The afternoon is a long bus ride toward Fes, the spiritual and cultural center of Morocco, with fascinating explanations of the Berbers, the Berber Jews, the conversion of them all in the 7th century by Arabs from the Arabian peninsula..more explanations of how tolerant Moroccan Muslims have been of "their" Jews compared to other Muslim countries. The Ottomans never got north of Algeria, so didn't overrun the Berbers here. There are three dialects of Berber, which is a completely different language and alphabet from Arabic. Our Moroccan guide, Mustafa, speaks the southern Berber dialect of the desert (and maybe also Marrakesh.) The Berber language was only codified in 1997 in it written form. Arabic language is taught formally here, but more clan-based dialects are what are spoken in Morocco.
The Mysteries of Fes
Our day in Fes began with a panoramic view of the Medina of Fes from Borj Sud- the old city, new city, green belts. The name Fes probably came from the name for Middle Atlas mountains near the city called Fazaz. Founded in 789 by the Idrisid dynasty (it’s all about dynasties here), Fes was the capital of Morocco until 1925.
There are two big medinas (city section with walled boundaries and narrow, maze-like streets.) Fes el ali, the larger of the two is one of the largest car free urban areas in world; Fes Medina is a UNESCO World Heritage site.
We were guided through the Mellah (Jewish quarter) of Fes and paid a visit to the Jewish Cemetery where Solica Hatchouel is buried (green monument- holy color of Islam)
Solica was executed in 1817 because she refused to convert to Islam from Judaism even when the sultan's son begged to marry her to save her.. she was beautiful and apparently quite a formidable young woman. She became known throughout the ages for her faithfulness and refusal.. a martyr. The cemetery reminded me of the Mt. of Olive in Jerusalem. We were shown the office of the one remaining Jew in the Mellah: a dentist.
On to the Iben Darian Synagogue. We had the unexpected opportunity with our 10-man minyan that allows the reading of the torah to take place, to join with the synagogue's caretaker, speaking in the only common language, Hebrew, to read the sacred scroll. It brought everyone to tears as Steven blessed him, and Craig and Andrea and the rest of us sang to him.
In the Medina, we saw Maimonides’ (the great Jewish physician, and scholar’s) house (now a restaurant) where he lived when he came to Morocco from Spain. We visited Madrasas; technically educational institutions- 2 are famous in Fes. University of Al Karaouine, founded 859, said to be oldest continuously running university in world. Bou Inania Madra, founded 1356 one of the few religious places in Moroco open to non-Islamic visitors. Then on to a weaver's shop with beautiful textiles, and metal worker,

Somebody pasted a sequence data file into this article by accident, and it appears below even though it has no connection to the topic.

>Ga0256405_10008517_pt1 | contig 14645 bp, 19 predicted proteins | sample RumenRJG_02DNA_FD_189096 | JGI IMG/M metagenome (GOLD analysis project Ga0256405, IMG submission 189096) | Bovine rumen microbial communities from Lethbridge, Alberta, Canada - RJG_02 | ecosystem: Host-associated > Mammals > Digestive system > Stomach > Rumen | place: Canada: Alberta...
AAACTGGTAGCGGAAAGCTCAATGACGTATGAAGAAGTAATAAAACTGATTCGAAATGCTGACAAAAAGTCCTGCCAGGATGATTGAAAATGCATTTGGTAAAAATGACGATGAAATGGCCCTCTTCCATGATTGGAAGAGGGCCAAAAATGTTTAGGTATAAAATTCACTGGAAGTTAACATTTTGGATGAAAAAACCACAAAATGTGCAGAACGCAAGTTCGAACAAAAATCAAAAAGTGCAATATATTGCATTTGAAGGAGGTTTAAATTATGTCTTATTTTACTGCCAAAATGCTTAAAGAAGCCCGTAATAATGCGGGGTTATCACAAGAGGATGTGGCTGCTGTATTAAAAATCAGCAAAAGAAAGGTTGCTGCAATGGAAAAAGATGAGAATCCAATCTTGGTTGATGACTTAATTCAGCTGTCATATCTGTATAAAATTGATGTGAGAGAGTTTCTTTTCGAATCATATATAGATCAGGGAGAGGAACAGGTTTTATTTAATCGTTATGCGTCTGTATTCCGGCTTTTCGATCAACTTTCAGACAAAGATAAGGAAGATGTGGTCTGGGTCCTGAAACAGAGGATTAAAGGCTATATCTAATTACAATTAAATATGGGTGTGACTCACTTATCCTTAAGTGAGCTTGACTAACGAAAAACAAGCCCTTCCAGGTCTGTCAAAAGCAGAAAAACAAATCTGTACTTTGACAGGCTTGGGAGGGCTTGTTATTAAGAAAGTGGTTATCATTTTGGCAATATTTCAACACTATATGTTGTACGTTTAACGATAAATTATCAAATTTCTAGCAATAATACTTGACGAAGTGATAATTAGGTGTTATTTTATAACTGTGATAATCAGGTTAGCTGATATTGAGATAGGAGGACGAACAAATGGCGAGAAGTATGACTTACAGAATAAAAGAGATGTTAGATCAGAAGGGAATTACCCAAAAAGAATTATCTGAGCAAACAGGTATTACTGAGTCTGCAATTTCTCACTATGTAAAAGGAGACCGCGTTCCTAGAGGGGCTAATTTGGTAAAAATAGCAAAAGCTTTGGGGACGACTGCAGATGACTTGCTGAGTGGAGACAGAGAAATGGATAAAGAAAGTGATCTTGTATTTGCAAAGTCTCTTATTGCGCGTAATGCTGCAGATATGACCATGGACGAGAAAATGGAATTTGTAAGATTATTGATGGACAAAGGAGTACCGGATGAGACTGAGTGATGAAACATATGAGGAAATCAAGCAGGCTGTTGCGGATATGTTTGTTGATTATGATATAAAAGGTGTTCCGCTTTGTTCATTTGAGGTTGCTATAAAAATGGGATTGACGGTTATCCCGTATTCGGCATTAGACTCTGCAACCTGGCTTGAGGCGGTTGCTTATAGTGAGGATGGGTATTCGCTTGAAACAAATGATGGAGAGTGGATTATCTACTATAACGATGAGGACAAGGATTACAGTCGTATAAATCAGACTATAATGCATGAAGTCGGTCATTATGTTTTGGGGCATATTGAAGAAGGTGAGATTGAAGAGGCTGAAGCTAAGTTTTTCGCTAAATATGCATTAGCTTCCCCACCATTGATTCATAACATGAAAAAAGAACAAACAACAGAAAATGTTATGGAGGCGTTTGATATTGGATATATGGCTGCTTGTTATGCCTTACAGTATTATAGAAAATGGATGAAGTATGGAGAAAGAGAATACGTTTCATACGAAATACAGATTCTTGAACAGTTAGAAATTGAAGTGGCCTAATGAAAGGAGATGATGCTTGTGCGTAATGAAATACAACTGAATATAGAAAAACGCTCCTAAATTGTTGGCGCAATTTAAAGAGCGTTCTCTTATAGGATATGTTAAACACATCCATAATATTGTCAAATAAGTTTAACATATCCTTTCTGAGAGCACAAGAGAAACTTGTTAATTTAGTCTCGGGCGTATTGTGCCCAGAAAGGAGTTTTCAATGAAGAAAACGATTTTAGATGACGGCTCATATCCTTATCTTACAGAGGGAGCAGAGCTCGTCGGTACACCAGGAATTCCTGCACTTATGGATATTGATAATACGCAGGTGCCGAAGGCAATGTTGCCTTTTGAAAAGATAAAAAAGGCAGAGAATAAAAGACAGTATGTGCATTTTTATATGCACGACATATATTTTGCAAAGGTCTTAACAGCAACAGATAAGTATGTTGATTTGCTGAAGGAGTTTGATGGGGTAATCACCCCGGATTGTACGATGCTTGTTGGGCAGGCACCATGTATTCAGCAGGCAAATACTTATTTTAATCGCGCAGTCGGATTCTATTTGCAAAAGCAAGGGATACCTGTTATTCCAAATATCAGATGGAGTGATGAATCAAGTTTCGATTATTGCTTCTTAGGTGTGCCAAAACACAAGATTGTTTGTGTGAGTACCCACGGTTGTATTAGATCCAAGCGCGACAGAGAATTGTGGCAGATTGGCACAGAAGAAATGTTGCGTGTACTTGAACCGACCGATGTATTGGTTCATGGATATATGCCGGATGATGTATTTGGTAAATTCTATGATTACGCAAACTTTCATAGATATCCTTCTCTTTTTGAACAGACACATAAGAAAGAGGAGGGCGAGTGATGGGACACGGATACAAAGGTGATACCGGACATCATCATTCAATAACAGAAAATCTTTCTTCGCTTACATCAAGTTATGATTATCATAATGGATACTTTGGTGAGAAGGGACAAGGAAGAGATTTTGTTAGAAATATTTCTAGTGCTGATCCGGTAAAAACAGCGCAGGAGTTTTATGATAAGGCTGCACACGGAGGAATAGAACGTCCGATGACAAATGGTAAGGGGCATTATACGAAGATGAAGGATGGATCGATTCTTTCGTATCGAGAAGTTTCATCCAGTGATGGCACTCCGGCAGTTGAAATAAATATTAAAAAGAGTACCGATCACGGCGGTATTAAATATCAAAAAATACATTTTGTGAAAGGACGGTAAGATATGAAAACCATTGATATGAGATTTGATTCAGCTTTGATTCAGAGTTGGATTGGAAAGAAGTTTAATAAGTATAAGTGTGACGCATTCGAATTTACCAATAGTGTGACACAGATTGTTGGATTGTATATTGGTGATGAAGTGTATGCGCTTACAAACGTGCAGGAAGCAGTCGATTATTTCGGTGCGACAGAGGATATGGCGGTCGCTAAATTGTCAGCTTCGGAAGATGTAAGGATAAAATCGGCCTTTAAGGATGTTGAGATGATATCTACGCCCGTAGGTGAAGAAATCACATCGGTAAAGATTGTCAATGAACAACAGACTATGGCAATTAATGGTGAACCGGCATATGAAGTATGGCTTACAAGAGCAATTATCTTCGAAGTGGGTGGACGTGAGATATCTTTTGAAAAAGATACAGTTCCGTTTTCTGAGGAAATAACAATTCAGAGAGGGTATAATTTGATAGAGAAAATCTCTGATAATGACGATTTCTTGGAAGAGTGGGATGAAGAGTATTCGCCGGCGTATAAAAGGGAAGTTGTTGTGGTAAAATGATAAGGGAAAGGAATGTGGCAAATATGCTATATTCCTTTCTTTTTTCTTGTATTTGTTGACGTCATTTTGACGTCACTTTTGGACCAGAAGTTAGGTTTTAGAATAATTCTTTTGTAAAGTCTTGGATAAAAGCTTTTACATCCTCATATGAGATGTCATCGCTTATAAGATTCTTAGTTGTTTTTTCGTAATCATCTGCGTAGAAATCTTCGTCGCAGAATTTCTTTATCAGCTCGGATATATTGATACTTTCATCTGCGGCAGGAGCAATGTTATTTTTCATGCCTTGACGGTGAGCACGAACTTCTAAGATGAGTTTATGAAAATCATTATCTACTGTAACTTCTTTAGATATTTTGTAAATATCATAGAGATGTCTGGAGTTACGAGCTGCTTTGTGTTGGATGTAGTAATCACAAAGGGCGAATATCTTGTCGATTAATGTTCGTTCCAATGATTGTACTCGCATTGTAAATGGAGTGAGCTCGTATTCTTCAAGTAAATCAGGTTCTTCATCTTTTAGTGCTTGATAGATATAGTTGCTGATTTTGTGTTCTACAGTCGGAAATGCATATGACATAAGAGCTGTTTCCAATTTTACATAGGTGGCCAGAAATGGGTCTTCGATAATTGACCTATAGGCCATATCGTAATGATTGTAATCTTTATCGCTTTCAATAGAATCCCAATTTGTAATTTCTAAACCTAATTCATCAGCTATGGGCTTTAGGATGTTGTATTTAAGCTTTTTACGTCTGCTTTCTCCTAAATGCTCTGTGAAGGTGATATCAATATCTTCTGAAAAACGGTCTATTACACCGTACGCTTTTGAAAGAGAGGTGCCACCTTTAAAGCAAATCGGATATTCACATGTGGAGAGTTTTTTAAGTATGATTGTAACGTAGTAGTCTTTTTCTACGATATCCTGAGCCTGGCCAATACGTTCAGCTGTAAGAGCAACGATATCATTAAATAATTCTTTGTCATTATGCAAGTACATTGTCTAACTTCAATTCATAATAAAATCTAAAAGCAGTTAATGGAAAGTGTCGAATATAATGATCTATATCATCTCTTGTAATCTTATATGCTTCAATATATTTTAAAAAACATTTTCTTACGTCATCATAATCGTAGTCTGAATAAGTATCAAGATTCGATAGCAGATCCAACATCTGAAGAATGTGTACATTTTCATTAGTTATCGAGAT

Lunch at La Maison Bleue. Gorgeous spread of salads; particular great presentation of carrots, eggplant, cauliflower salads, followed by a vegetarian pastilla- viggie filled pastries; we've had them filled with seafood, cockerell, pigeon, etc. ..
Tannery- snaking through Medina to shop and up stairs to overlook vats of lime and pigeon droppings (acid) for dissolving hair from skins and bleaching, then to vats for dying.. allegedly all natural dyes.. primitive techniques. modern construction leather clothing.
Back to hotel and out to dinner at Riad Fes- fabulous food; vibrant conversation
Guided tour of Mekenes- former residence of the Crazy Sultan, Moulay Ismail, who according to our guide believed there were two ways for his reign to remain secure and maintain power: building and waging war. He reigned from 1672-1727. We toured the royal stables and granary; huge scale; beautiful arches and thick stone. He brought pillars from Volubilis to decorate.
Lunch (freezing at Palais Didi.) Again we enjoyed the typical delicious salads and a couscous with chickpeas, carmelized onions, stewed chicken.
Rabat;a gate, a Masoleum to King Mohammed the V and Hassan II built on the ruins of the mosque destroyed in the earthquake of 1752 and sitting on top of the hills overlooking the ocean. The weather is finally warmer. Then down to the Casbah, a walled city within a city. All the buildings are blue and white, a poor man's version of Costelo d' Vida in Spain.. The air is clearer today with less humidity and a bit warmer; fresher and we unwrap from our layers. The gravity and magnificence of the monument in the rarified air is counteracted by small children tottering on inline skates or chasing soccer balls on the plaza.